The Complete Sherlock Holmes, Volume I by Arthur Conan Doyle

The Complete Sherlock Holmes 1



This is going to be one of the few times that I’ll tell people to read my Goodreads review and won’t include it on here. I started the review over there and it’s so much easier since I’d have to tweak things too much.

Some general trends for you guys:

  • The only full story I like is The Hound of the Baskervilles. Every other full story has too many issues and not enough of a mystery to drag it out that long.
  • The short story anthologies are so much better than the full-length stories. They’re just perfect and Doyle is masterful with them.
  • While I say I love the heart of The Memoirs better (aka showing Sherlock as fallible), I actually rated the short stories in The Adventures higher.
  • I tend to like the stories best that show Sherlock as different or failing since he’s always seen as an infallible character when he’s extremely flawed on most accounts.

Other than that, I do enjoy these stories. That all started because of BBC’s Sherlock, a show that I don’t watch anymore and happily read about whatever crap they come up with for the seasons. Overall, a solid first volume and I’m really excited for the second volume since I haven’t read any of those stories.

The Wars of the Roses: The Fall of the Plantagenets and the Rise of the Tudors by Dan Jones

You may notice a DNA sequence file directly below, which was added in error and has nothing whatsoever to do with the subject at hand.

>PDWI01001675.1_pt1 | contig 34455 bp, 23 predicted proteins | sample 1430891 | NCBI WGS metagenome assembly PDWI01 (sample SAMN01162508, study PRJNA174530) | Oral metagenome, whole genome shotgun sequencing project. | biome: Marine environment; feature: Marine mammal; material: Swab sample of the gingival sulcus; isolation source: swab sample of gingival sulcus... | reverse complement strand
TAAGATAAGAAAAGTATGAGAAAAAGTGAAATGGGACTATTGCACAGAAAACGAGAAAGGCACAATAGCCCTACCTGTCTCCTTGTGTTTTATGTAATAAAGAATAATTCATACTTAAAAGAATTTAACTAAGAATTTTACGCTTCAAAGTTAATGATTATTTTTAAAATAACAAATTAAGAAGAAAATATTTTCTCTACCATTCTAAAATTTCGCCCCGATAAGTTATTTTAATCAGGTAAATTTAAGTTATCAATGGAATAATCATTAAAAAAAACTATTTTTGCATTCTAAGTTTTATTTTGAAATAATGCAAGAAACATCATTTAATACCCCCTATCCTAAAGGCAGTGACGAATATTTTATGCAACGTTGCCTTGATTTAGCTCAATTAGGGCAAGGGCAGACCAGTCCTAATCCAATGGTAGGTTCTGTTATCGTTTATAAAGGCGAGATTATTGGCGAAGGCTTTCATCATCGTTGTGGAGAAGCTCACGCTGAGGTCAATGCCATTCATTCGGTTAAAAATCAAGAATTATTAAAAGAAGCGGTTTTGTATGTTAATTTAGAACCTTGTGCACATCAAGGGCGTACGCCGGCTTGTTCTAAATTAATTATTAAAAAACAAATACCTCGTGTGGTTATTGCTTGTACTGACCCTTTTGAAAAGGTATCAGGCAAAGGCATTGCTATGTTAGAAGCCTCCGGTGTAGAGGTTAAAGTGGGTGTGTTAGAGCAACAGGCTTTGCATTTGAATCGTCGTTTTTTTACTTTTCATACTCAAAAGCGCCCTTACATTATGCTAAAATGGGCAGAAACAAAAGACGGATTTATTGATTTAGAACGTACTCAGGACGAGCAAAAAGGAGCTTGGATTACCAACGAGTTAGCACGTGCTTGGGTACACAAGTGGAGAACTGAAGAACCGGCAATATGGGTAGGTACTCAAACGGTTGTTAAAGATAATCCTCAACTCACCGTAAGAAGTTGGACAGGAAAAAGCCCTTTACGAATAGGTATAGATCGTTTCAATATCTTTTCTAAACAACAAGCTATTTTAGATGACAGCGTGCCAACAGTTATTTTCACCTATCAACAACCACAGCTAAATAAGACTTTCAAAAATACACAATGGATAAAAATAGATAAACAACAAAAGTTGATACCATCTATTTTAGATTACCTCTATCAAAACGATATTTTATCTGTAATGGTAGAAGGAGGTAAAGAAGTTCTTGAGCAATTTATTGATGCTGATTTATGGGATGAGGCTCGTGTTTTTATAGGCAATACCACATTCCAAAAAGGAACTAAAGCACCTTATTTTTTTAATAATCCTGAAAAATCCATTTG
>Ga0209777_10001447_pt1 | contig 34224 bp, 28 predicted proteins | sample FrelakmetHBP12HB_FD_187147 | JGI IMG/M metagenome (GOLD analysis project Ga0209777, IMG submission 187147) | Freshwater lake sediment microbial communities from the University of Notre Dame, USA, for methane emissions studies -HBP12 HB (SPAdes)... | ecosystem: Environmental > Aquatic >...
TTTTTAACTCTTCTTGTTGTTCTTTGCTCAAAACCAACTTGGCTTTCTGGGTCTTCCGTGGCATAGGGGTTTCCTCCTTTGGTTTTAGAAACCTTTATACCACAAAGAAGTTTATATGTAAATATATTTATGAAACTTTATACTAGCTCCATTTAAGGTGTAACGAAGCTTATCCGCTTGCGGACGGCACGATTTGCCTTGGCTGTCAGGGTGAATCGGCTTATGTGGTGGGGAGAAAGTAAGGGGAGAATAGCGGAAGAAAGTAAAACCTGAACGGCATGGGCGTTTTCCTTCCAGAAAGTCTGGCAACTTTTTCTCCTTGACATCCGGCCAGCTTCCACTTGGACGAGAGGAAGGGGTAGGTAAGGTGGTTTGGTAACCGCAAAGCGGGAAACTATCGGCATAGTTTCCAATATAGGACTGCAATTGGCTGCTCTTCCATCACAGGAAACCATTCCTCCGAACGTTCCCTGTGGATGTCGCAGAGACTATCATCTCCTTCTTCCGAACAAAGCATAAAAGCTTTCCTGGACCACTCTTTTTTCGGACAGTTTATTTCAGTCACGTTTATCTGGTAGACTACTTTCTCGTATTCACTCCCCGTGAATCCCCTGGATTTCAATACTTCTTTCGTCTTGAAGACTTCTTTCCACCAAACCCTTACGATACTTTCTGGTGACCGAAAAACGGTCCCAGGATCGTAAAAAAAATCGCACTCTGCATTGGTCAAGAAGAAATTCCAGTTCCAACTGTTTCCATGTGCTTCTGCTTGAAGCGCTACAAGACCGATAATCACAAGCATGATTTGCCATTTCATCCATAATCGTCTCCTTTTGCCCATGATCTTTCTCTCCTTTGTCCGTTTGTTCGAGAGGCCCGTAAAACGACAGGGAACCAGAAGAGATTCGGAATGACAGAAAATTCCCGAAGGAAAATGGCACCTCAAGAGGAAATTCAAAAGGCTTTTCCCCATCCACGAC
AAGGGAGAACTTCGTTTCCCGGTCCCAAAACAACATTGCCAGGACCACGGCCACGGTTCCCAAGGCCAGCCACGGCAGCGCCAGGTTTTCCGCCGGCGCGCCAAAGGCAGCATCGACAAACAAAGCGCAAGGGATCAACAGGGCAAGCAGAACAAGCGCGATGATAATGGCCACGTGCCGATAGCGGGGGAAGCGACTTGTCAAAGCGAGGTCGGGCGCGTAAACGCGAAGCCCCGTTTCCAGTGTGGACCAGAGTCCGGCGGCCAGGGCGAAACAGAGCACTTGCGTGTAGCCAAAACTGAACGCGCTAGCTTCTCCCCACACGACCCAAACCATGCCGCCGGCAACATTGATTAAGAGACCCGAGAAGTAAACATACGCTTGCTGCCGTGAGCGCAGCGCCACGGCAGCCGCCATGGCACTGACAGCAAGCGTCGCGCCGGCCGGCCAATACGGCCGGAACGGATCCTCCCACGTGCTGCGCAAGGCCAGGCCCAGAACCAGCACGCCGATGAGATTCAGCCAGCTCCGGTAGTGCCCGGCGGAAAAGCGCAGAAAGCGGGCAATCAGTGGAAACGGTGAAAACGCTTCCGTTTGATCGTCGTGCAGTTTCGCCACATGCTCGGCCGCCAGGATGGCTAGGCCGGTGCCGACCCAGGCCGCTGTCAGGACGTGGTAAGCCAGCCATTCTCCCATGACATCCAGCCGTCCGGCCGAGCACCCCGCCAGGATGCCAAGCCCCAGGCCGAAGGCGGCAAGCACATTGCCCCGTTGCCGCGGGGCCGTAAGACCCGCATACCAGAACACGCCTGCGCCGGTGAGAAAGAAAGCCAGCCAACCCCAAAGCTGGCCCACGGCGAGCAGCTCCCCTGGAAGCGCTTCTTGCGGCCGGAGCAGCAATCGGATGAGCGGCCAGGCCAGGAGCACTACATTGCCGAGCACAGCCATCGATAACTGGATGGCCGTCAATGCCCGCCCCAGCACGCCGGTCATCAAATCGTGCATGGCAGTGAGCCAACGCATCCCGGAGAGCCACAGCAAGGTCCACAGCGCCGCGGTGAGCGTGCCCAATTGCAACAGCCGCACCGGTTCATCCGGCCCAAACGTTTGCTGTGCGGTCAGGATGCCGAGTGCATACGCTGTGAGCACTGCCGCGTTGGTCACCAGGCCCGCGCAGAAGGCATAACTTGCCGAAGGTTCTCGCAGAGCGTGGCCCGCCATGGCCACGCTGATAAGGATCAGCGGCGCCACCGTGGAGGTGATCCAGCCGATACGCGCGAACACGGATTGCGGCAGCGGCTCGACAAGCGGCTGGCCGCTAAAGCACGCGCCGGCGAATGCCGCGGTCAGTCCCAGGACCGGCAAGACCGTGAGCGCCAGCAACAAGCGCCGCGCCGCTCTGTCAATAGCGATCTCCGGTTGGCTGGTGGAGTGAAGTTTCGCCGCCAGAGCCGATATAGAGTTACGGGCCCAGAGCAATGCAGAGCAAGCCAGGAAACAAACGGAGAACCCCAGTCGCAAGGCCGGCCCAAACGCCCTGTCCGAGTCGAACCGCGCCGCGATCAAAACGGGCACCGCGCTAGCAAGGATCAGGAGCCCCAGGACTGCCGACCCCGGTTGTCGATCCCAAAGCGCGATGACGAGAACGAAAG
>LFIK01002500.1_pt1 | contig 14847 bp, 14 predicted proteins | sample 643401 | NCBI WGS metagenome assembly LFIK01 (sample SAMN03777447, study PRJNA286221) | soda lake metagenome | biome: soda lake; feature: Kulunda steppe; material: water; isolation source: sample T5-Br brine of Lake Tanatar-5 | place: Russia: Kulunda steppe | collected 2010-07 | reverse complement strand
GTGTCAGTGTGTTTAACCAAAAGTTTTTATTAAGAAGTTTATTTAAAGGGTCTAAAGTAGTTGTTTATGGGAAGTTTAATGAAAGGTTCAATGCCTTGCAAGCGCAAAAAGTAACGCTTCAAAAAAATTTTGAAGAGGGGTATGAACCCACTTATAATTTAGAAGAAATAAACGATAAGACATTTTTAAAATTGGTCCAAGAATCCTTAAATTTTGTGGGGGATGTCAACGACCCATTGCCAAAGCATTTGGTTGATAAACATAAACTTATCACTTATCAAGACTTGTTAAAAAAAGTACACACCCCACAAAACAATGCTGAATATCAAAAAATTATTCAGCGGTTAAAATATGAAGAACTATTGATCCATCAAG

The Wars of the Roses: The Fall of the Plantagenets and the Rise of the Tudors



Let’s face it. I already know a lot about this area of history. I know most of the chronology and the sides that people were on. Or, at least, I can recognize the names and piece things together from there. I didn’t really need to read this book.

However, I just really love Dan Jones. I think he’s a great author. He puts his great voice into the work, and if you’ve ever seen anything that he’s been in as a historian then you know what I mean. And, he knows how to make things simple, but not too simple. I think that takes a very good author since most just toss you in and hope you figure it out. Jones does that, but he also tries to explain things.

Since I find this era highly interesting, I would have rated it highly no matter what. Then there’s my love of Dan Jones so it means that I’m going to enjoy it. The only reason it got that very picky half star taken off was just that I wish it had gone more in depth. At times, it felt like an overview when I wanted more to it. I expected more, too, thanks to how long it is on my Kindle.